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Lola la piconera (1969)
Spanish Television version with Soledad Miranda
This sentimental musical, based on the play Cuando las Cortés de Cádiz by José María Pemán, was made for Spanish television. The most famous adaptation of his story was in the 1951 melodrama starring Juanita Reina. According to a magazine article about this film, the music is very Spanish and the costumes and choreography are spectacular. The film was shot during the summer, and it was apparently quite hot. A journalist visitor to the set admired the cast and crew's dedication and love for their work, despite spending so long in the heat and managing not to faint. Many scenes were set at gypsy camps and the studio used real gypsies, along with their donkeys and carts! There were a lot of big numbers, so many of the cast were professional singers and dancers. Though it was made for television, the director chose to use film cameras and also to shoot in color, as he was anticipating the future of television. Soledad Miranda plays a sympathetic gypsy. She and the actor playing her husband escaped a serious accident when a lamp exploded and shattered hot crystals where they had been minutes before.
100 Rifles (1969)
don't forget Soledad Miranda
In 1966, future cult starlet Soledad Miranda traded her artistic life for family life and took a two-year break from performing. She decided to return to cinema when offered a role in 100 Rifles. Soledad appears at the beginning of the movie in a scene with Burt Reynolds. They are in a hotel and are lovers; Soledad demands money from him, but he refuses and it gets a little rough. Their fracas on the hotel balcony (where Soledad is topless) is witnessed by all the townspeople. A Spanish journalist who saw the film in London wrote that Soledad's "charms" had nothing to envy of Raquel Welch's, and begged the Spanish censors to let her countrymen see and admire all that God had given her!
also nice for fans of Arcimboldo
This is an excellent introduction to the work of the Quay Brothers and stop-motion animation. It is enjoyable for fans of Svankmajer, but also for fans of the painter Arcimboldo, whose paintings and characters are featured heavily in this short; most notably the Librarian, which is brought to 3D life as the lead puppet, and also characters from The Seasons, The Elements, and others: Vertumnus, Summer, Fire, and so forth. In fact, a subtitle in the film is Portrait of Svankmajer a la Arcimboldo. Giuseppe Arcimboldo (1527 - 1593) was an Italian painter known for creating portraits composed of fruits, vegetables, flowers, fish, and books, all arranged in a fashion that constitutes a portrait of a character which is represented by all those diverse elements.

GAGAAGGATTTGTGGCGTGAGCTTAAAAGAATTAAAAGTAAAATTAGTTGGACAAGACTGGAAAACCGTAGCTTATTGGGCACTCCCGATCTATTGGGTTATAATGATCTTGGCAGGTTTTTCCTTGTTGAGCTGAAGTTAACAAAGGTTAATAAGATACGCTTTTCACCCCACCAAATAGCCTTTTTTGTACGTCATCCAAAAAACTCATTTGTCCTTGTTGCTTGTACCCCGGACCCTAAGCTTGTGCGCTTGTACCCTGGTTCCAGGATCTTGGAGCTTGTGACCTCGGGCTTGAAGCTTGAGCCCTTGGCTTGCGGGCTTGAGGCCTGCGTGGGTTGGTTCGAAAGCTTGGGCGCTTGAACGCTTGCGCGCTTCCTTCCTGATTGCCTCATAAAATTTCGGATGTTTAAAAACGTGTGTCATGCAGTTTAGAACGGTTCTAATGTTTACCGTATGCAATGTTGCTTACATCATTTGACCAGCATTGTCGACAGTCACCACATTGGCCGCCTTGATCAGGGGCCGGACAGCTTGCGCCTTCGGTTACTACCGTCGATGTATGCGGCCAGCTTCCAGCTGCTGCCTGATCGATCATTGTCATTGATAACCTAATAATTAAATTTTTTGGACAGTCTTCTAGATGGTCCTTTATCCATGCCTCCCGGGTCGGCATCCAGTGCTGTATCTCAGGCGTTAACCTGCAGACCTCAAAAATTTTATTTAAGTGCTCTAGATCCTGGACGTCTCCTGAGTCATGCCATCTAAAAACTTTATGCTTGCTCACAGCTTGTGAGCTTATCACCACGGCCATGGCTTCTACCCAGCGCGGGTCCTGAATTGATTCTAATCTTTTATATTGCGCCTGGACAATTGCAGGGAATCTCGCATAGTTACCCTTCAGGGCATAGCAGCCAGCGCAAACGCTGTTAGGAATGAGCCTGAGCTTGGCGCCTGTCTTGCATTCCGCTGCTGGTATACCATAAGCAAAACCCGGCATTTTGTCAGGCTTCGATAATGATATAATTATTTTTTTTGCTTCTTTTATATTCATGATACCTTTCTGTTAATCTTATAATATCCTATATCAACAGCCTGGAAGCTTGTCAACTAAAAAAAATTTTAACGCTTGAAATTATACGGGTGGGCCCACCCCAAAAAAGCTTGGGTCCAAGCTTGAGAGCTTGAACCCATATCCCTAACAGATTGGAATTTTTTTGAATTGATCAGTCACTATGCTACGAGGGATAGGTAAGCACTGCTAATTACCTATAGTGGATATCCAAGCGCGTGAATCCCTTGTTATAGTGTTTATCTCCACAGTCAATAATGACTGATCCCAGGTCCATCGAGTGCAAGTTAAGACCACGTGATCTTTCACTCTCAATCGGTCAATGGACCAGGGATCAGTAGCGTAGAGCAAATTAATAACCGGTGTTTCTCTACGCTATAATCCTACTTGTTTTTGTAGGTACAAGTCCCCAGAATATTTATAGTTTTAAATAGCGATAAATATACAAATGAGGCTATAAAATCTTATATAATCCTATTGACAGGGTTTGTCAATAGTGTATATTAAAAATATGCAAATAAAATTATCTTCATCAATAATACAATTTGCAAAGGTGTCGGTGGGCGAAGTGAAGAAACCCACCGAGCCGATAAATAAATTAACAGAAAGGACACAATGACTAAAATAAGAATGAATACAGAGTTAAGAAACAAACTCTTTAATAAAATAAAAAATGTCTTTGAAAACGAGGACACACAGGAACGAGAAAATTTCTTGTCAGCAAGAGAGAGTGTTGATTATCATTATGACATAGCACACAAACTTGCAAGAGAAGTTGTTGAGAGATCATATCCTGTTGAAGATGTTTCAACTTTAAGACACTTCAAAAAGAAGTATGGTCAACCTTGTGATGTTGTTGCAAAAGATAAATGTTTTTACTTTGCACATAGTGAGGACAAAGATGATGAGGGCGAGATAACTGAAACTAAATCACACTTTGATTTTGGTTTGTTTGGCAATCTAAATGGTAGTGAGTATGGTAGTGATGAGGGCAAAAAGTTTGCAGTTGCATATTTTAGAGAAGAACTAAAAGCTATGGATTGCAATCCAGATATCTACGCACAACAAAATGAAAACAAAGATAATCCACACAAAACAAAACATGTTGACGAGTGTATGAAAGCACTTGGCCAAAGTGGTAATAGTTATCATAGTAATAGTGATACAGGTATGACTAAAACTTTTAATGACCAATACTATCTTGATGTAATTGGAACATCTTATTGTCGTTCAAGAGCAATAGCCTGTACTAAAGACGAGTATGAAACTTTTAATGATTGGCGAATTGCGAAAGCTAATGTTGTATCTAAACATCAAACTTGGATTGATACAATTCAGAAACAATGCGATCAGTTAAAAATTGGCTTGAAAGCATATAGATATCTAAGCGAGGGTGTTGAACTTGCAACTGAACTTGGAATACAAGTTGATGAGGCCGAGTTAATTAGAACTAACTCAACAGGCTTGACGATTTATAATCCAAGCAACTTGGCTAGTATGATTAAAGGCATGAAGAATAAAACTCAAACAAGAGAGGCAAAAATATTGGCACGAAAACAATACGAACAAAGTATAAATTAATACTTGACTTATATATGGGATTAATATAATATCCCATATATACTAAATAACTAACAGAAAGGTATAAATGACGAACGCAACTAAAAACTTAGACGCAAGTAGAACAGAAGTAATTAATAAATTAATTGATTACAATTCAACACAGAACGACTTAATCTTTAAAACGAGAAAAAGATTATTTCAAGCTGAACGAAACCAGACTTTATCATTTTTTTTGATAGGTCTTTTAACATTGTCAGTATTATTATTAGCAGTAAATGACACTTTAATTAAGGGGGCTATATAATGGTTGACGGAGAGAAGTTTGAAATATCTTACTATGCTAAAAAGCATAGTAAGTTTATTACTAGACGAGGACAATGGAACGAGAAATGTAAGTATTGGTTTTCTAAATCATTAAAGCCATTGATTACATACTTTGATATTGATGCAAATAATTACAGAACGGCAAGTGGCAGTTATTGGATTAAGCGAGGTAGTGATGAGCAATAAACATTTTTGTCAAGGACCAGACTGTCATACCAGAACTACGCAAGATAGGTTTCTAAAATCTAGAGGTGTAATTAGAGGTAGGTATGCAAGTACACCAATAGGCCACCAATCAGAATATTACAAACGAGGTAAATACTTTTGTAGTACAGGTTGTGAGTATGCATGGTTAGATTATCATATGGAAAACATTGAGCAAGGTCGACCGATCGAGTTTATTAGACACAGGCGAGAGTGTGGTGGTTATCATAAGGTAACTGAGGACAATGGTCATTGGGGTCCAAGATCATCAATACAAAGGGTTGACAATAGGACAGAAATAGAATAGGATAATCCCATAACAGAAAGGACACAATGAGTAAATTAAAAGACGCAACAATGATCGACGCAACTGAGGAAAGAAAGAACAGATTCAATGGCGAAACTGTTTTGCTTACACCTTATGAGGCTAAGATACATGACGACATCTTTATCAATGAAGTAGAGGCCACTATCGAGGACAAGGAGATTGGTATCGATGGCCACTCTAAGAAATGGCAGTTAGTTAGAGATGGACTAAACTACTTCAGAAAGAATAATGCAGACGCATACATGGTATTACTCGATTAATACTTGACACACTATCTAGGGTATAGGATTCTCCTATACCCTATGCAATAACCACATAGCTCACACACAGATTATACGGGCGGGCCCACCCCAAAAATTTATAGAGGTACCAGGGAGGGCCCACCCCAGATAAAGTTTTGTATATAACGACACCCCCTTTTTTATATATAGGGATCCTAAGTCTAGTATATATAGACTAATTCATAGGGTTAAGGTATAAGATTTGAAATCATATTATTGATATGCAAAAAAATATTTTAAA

Carnival of Souls (1962)
Great Atmospheric Film; Star a Gwyneth Paltrow double!
This is a really fantastic movie. The tone is very spooky and the cinematography is great, as well as the haunting organ score. What struck me most is that the lead actress, Candace Hilligoss, is a dead ringer for Gwyneth Paltrow; the resemblance is both physical and in her mannerisms. Any Paltrow fans would appreciate seeing this. It's freaky! I am surprised Hilligoss didn't make many other movies; she's a great actress and perfect for the role. The abandoned pavilion location (Saltair Resort) is fascinating. The history of the location is as spooky and interesting as the movie itself! I highly recommend this movie for fans of atmospheric scary films. Note: one user comment said the budget was $13,000. However, the budget was actually $30,000.
La reina del Tabarín (1960)
Witty musical comedy with a surprise cameo
This musical romance concerns the tragic entanglements of a beautiful Gypsy girl named Lolita in 1892 Spain. Lolita is singing at a party which she has crashed and she meets the wealthy Fernando, who is posing as a waiter to flirt with her. They begin to fall in love. Yet after Lolita finds out Fernando is engaged, she is devastated and moves to Paris; there she makes her glamorous debut at the Tabarín club. Fernando reads of her great success and goes to Paris to see her. Cult starlet Soledad Miranda has a cameo in this movie. This was an important film for Jess Franco as it was his entry into the professional film world. Several years later, Soledad became Franco's star in numerous movies (Count Dracula, Eugénie, Les cauchemars naissent la nuit, Sex Charade, Vampyros Lesbos, She Killed in Ecstasy, and The Devil Came from Akasava). Oddly enough, the French version is in black and white and begins several scenes into the Spanish version, at the introduction of Fernando.